An Understanding Heart
December 29, 2014
An understanding heart is everything in a teacher and cannot be esteemed highly enough. One looks back with appreciation to the brilliant teachers, but with gratitude to those who touched our human feeling. The curriculum is so much necessary raw material, but warmth is the vital element for the growing plant and for the soul of the child. Carl Jung
My mother often said that we are truly fortunate if we encounter one gifted teacher in a lifetime. I have been especially blessed to know many, and none has meant more to me than Jean Lutz, my fifth grade teacher, who died recently at the respectable age of ninety-nine having taught her students to love learning and do great things. She imparted warmth, exuberance for life and a respect for ideas and all cultures, both ancient and modern. She understood the human heart and inspired all of us to love art and books and to make learning a lifelong commitment. Her students grew up to be prominent scientists, philosophers, journalists, doctors, lawyers, artists, film producers, musicians and writers who carry through life the awe of beauty and ideas that they saw first through her eyes.
Her human kindness and her gift for reaching her students’ innermost thoughts and feelings changed my own life. I was a very shy little girl when I walked into her fourth grade classroom, a new kid, classed as a slow learner at another school that valued conformity and discipline above imagination and experimentation. In the months that followed, Ancient Greece came alive when Ms. Lutz read The Iliad. Our noisy, boisterous little group looked in wonder at pictures of the Winged Victory of Samothrace. We journeyed to New York’s Metropolitan Museum of Art to see William, the little blue Egyptian hippopotamus, and came back home to paint pictures of him using blue pigments that we ground ourselves just as the ancient Egyptians had. I saved my allowance to buy The Odyssey, which I have carried around with me through many moves and still reread fondly today. My doodle of a guinea pig on an arithmetic paper excited my teacher far more than my figures, and she excused me from math to develop the little animal into a much bigger picture, an effort that helped me understand scale and color and made me feel that even my most humble efforts had value.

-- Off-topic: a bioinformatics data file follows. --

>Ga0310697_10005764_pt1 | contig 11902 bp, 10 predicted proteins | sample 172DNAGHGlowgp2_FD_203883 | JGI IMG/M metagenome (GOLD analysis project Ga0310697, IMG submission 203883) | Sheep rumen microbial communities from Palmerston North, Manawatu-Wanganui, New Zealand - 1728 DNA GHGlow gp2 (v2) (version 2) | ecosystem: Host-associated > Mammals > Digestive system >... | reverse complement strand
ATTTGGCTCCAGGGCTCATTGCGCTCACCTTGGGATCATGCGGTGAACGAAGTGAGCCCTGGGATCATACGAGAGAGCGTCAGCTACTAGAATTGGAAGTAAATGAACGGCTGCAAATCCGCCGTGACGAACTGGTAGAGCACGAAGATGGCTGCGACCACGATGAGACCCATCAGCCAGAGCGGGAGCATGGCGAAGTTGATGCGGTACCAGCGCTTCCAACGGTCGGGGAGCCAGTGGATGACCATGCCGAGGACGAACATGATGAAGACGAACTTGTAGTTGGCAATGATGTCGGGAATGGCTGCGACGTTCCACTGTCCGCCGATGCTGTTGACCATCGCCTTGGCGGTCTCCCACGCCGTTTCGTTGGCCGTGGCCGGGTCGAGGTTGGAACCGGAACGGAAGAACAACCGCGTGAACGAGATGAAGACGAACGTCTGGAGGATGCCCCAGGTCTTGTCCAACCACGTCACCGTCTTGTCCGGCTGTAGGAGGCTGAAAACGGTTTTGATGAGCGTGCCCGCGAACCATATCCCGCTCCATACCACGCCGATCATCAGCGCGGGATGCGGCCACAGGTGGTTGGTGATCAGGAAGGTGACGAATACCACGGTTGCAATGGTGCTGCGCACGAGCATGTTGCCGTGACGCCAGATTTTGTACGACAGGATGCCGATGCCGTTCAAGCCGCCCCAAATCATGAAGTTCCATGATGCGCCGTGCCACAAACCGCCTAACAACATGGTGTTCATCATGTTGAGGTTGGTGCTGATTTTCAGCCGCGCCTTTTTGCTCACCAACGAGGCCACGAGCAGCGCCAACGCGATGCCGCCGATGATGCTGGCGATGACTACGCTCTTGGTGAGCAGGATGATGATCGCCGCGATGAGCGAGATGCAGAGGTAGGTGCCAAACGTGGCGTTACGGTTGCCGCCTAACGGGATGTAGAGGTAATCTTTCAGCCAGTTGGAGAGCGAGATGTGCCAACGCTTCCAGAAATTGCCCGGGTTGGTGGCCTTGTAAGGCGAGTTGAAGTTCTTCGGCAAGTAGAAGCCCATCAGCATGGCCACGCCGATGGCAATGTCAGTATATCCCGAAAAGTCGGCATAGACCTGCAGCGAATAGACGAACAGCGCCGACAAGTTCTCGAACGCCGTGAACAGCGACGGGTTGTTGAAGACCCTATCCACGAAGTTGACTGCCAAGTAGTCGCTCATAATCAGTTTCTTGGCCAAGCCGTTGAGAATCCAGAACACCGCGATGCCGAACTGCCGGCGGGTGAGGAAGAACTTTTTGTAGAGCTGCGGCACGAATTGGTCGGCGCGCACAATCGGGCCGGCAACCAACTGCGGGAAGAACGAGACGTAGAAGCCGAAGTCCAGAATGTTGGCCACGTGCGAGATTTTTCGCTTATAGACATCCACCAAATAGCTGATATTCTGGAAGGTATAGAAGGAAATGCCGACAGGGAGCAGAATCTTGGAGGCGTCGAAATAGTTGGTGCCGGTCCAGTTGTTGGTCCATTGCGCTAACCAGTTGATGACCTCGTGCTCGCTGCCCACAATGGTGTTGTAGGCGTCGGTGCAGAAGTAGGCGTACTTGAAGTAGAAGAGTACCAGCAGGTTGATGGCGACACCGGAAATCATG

In his compelling keynote address delivered at Fall Conference in Charlotte this past November, Allan Gurganus called upon his audience to remember one or more amazing teachers who took pains to find our talents. “Of our teachers we can say: ‘it is they that have made us and not we ourselves.’” Allan Gurganus found his great teachers in North Carolina. Mine happened to be in New York. Wherever we may grow up, caring and gifted teachers are essential to our development as readers and writers. Without them there would be no literature. We owe them our continuing gratitude, and society owes them its highest honors and unstinting support.